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Beasley v. Berryhill

United States District Court, D. Maryland

August 21, 2018

Justin Beasley
v.
Nancy A. Berryhill, Acting Commissioner of Social Security[1]

          Timothy J. Sullivan United States Magistrate Judge

         Dear Counsel:

         On July 18, 2017, Plaintiff Justin Beasley (“Mr. Beasley”) petitioned this Court to review the Social Security Administration's final decision to deny his claims for disability insurance benefits (“DIB”) and supplemental security income (“SSI”). (ECF No. 1.) The parties have filed cross-motions for summary judgment. (ECF Nos. 14 & 15.) These motions have been referred to the undersigned with the parties' consent pursuant to 28 U.S.C. § 636 and Local Rule 301.[2] I find that no hearing is necessary. See Loc. R. 105.6. This Court must uphold the decision of the agency if it is supported by substantial evidence and if the agency employed the proper legal standards. 42 U.S.C. §§ 405(g), 1383(c)(3); Mascio v. Colvin, 780 F.3d 632, 634 (4th Cir. 2015). Following its review, this Court may affirm, modify, or reverse the Acting Commissioner, with or without a remand. See 42 U.S.C. § 405(g); Melkonyan v. Sullivan, 501 U.S. 89 (1991). Under that standard, I will deny Mr. Beasley's motion and grant the Acting Commissioner's motion. This letter explains my rationale.

         In his applications for DIB and SSI, Mr. Beasley alleged a disability onset date of September 1, 2009. (Tr. 15.) His applications were denied initially and on reconsideration. (Id.) A hearing was held before an Administrative Law Judge (“ALJ”) on December 8, 2015, (Tr. 29-61), and the ALJ found that Mr. Beasley was not disabled under the Social Security Act (Tr. 15-23). The Appeals Council denied Mr. Beasley's request for review (Tr. 1-4), making the ALJ's decision the final, reviewable decision of the agency.

         The ALJ evaluated Mr. Beasley's claim for benefits using the five-step sequential evaluation process set forth in 20 C.F.R. §§ 404.1520, 416.920. At step one, the ALJ found that Mr. Beasley was not engaged in substantial gainful activity, and had not been engaged in substantial gainful activity since September 1, 2009. (Tr. 17.) At step two, the ALJ found that Mr. Beasley suffered from the severe impairment of Crohn's disease. (Tr. 17-18.) The ALJ found that Mr. Beasley's mental impairment of adjustment disorder with mixed anxiety and depressed mood was non-severe. (Tr. 18.) At step three, the ALJ found that Mr. Beasley's impairments, separately and in combination, failed to meet or equal in severity any listed impairment as set forth in 20 C.F.R., Chapter III, Pt. 404, Subpart P, App. 1 (“Listings”). (Tr. 19.) The ALJ determined that Mr. Beasley retained the RFC to perform light work as defined in 20 C.F.R. §§ 404.1567(c), 416.967(c), except that he is unable to stand for more than two hours in an eight-hour workday.[3] (Id.)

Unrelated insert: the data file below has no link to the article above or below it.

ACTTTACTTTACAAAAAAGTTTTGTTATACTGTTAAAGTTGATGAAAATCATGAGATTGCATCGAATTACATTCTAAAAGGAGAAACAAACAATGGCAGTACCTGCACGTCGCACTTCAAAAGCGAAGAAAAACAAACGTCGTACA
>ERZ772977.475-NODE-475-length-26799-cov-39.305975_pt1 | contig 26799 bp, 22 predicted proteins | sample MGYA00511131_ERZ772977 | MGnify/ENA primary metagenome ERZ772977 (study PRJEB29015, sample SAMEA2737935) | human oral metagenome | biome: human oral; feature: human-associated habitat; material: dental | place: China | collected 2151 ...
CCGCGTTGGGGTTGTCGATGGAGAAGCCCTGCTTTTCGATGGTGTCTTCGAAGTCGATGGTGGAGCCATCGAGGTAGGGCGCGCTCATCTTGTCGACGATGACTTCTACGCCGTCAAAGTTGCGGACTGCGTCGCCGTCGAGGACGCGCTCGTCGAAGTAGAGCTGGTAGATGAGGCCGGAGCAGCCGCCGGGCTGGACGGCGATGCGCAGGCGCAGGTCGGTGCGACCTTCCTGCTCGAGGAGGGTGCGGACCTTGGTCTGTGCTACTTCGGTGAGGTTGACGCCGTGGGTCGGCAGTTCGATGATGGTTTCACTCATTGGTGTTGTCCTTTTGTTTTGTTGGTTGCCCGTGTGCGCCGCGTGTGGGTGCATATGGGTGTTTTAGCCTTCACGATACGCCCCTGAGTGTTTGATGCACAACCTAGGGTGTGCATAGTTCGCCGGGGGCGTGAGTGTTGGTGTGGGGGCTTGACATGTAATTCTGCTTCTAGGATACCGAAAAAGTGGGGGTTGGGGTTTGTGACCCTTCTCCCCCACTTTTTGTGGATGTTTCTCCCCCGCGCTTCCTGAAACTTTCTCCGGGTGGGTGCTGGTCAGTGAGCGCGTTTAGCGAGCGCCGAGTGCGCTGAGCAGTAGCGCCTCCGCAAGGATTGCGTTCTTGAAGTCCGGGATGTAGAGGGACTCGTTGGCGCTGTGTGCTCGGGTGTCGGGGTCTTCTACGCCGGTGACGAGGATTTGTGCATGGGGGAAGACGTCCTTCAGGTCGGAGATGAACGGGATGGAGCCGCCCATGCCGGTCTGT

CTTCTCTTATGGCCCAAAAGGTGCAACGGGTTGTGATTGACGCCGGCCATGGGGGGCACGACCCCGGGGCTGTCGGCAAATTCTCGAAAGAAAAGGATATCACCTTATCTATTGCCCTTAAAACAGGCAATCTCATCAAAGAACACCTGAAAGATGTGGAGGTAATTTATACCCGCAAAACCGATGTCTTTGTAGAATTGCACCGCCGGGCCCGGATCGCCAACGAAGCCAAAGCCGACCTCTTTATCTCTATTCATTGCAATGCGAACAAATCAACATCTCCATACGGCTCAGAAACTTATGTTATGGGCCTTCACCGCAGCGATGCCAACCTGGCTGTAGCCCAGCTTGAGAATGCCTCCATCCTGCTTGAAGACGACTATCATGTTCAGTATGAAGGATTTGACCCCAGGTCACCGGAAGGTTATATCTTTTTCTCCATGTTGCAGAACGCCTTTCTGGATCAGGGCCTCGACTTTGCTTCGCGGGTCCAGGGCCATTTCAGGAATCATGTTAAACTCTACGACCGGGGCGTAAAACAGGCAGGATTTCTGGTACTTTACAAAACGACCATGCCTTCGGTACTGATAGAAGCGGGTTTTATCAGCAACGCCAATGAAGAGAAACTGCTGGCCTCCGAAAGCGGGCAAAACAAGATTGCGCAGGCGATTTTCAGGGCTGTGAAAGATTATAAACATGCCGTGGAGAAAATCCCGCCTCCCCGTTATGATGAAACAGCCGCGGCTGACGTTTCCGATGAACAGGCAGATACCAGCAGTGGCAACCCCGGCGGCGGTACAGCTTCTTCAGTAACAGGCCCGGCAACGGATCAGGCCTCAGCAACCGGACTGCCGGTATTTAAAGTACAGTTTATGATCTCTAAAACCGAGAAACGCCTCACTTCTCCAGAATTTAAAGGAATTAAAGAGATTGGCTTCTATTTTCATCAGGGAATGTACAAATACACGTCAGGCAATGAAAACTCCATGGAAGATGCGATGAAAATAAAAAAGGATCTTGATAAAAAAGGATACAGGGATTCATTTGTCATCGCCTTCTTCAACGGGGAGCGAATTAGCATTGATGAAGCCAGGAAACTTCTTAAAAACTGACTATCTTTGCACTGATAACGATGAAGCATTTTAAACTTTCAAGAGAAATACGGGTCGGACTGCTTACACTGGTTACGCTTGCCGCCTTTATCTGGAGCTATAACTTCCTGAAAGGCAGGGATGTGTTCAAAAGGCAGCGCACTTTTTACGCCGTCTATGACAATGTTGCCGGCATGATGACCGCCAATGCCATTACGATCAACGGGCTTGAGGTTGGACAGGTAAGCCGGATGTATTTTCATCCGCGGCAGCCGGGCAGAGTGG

At step four, relying on the testimony of a vocational expert, the ALJ determined that Mr. Beasley was able to perform past relevant work as a mortgage processor. (Tr. 22.) Therefore, the ALJ found that Mr. Beasley was not disabled under the Social Security Act. (Tr. 24.)

         Mr. Beasley raises three arguments in this appeal: (1) the ALJ did not provide a sufficient narrative discussion in connection with the RFC assessment (ECF No. 14-1 at 6); (2) the ALJ failed to follow the “slight abnormality” standard in finding that Mr. Beasley's mental impairment was non-severe (id. at 8); and (3) the ALJ failed to give adequate weight to Mr. Beasley's treating physician's opinion (id. at 9).

         Mr. Beasley first argues that the ALJ “clearly failed to satisfy her duty to include the function-by-function assessment in her decision.” (ECF No. 14-1 at 7.) Mr. Beasley argues that the ALJ “failed to include any limitations related to bathroom breaks or time off task in her RFC assessment, ” even after concluding that Mr. Beasley had the severe impairment of Crohn's disease. (Id.) The Acting Commissioner argues that the ALJ made sufficient findings based on the record evidence to support the RFC and to permit judicial review. (ECF No. 15-1 at 4-8.)

         Social Security Ruling 96-8p instructs that an “RFC assessment must first identify the individual's functional limitations or restrictions and assess his or her work-related abilities on a function-by-function basis, including the functions” listed in the regulations. SSR 96-8p, 1996 WL 374184, at *1 (S.S.A. July 2, 1996). Further, the “RFC assessment must include a narrative discussion describing how the evidence supports each conclusion, citing specific medical facts (e.g., laboratory findings) and nonmedical evidence (e.g., daily activities, observations).” Id. at *7. An ALJ must “both identify evidence that supports his conclusion and build an accurate and logical bridge from [that] evidence to his conclusion.” Woods v. Berryhill, 888 F.3d 686, 694 (4th Cir. 2018) (emphasis omitted).